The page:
A Yorkshire Water spokesman said: "This is a really popular spot, which we get a lot of visitors to from around the world due to its links with the Brontë sisters.
"We've recently put these small signs up to warn adults and children not to sit or play on the ruins of the farmhouse as the structure is not safe and we don't want people to accidentally hurt themselves.
"We fully recognise the building is an iconic symbol of the past and are committed to preserving it.
"We were careful to ensure the signs were situated far enough away from the building to not interfere with photographs but close enough to ensure they are clearly visible, as they are there for people's safety."
A spokesman for the Brontë Society declined to comment. (Miran Rahman)
Bedford Today suggests a trip to Haworth.
Strolling along Haworth’s main street, I stop every few metres for a photograph of the quaint stone shopfronts and postcard-worthy views over the Yorkshire moors. I find it hard to imagine the village was once a crowded industrial town and a cesspool of death and disease during the early 19th century period, when English literature’s great Brontë sisters lived here. At that time, the average age of death was 24.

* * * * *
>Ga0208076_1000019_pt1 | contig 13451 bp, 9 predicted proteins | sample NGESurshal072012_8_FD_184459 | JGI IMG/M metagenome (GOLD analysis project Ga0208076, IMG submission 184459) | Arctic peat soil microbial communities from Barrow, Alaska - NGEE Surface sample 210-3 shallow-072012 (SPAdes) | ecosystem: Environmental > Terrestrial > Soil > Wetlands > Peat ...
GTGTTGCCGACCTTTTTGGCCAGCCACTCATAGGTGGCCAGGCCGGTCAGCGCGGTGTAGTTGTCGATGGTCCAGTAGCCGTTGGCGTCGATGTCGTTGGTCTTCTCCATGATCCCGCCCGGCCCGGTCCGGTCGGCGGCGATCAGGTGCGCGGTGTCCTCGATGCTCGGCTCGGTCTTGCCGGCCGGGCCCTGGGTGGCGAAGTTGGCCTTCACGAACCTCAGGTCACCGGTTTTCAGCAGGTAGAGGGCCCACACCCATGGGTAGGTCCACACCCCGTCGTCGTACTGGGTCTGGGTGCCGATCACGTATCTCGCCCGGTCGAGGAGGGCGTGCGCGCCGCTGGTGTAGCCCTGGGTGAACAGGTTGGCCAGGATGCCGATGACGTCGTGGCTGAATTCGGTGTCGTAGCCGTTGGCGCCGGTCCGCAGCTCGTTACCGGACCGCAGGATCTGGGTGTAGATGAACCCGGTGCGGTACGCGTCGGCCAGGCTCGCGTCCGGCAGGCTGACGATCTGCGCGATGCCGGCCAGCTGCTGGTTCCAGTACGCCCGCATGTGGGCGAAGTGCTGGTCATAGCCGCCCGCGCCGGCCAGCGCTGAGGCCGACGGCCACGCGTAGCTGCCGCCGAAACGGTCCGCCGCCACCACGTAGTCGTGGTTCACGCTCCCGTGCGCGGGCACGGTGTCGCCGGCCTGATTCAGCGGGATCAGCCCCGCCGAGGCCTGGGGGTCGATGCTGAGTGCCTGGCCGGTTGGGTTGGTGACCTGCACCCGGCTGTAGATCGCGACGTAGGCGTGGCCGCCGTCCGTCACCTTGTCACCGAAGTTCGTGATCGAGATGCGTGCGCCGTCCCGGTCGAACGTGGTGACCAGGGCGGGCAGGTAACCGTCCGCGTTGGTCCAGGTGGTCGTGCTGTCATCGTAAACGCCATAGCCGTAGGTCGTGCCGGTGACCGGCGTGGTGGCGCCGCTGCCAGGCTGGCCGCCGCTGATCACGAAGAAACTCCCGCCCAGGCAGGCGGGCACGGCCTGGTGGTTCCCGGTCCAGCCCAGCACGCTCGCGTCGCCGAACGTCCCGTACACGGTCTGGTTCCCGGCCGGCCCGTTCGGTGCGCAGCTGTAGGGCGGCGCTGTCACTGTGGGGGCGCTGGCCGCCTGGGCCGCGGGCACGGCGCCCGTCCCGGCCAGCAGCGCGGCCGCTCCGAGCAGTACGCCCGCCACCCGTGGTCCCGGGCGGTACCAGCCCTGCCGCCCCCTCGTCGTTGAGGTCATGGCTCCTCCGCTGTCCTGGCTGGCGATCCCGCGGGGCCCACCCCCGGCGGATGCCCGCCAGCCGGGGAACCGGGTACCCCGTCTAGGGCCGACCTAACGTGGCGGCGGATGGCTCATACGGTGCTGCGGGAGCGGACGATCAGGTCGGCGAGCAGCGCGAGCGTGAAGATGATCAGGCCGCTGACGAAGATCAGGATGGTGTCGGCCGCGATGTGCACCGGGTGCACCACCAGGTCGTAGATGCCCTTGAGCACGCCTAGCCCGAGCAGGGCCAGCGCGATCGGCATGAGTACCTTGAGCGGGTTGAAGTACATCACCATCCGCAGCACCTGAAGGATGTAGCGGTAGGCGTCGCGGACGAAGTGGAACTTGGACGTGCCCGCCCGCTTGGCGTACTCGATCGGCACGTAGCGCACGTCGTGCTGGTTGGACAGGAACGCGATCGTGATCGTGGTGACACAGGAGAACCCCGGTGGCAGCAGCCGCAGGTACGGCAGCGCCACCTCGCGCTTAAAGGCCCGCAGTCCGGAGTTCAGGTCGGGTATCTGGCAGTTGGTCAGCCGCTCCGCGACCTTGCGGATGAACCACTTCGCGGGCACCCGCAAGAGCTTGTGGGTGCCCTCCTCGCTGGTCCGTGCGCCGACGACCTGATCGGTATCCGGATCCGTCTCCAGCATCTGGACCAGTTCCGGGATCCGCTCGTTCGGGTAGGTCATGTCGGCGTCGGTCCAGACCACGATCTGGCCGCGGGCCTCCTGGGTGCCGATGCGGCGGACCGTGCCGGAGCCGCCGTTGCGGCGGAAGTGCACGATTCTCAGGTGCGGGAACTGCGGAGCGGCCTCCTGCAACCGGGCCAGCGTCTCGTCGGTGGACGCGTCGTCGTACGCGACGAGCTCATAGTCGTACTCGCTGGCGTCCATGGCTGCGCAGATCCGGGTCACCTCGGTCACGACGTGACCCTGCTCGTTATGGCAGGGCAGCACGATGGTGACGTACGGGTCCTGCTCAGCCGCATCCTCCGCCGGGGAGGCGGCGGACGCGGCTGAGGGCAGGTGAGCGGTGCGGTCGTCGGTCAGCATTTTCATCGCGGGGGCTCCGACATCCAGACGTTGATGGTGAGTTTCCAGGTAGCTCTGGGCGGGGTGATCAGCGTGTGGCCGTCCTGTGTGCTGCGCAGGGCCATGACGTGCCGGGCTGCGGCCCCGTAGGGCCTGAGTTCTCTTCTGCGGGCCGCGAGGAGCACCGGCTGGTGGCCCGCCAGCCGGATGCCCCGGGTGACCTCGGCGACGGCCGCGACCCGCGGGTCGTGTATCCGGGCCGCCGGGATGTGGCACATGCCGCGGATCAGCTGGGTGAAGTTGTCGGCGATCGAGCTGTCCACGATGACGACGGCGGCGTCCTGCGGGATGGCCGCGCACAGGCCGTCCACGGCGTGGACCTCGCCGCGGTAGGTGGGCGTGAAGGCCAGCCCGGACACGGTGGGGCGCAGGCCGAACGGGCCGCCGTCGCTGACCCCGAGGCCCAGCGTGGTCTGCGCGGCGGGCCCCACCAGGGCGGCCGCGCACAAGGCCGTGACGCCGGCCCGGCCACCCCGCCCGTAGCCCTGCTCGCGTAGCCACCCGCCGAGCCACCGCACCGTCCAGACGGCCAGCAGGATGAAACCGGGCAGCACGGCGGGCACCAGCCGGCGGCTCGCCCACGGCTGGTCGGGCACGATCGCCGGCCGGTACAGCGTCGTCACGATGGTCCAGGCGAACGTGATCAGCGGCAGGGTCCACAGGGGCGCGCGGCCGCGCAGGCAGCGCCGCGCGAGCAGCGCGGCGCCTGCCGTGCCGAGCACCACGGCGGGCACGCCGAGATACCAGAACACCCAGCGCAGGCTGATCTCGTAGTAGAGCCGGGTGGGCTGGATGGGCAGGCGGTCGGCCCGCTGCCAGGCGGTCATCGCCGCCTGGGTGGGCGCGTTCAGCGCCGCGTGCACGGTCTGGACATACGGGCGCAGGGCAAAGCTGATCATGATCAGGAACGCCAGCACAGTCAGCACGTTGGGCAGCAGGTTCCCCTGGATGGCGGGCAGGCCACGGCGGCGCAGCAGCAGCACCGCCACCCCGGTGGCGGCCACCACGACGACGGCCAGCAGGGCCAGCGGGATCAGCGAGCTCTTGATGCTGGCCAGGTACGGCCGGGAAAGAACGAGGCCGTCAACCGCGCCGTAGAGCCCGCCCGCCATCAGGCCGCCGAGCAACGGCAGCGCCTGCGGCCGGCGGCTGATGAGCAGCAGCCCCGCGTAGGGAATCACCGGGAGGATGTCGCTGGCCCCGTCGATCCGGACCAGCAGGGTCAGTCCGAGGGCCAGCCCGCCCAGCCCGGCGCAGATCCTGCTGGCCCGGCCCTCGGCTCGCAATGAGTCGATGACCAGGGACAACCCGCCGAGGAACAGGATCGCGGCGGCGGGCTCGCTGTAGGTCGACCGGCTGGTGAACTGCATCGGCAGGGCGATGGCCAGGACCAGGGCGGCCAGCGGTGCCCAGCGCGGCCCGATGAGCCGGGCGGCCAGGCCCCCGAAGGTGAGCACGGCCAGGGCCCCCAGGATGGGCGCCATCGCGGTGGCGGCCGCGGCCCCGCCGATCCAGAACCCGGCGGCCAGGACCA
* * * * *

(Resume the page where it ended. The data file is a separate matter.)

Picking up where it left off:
The girls’ father, Patrick, played a pivotal role in helping clean up the village’s water supply, the main cause of high infant mortality rates, disease and other deaths. But his own children failed to benefit, as they passed away before he was buried in 1861.
His valiant efforts are documented at the Brontë Parsonage, the Brontë’s former family home which is now a museum. I visit to find out more about the tragedy-tinged lives of Charlotte, Emily, Anne and their brother Branwell.
The Parsonage illustrates a picture of three women who resisted social convention and expectation to realise their unbridled ambitions. It is 200 years since Charlotte was born, and a special exhibition curated by author Tracy Chevalier aims to further explore that contrast between her constrained life and furious determination.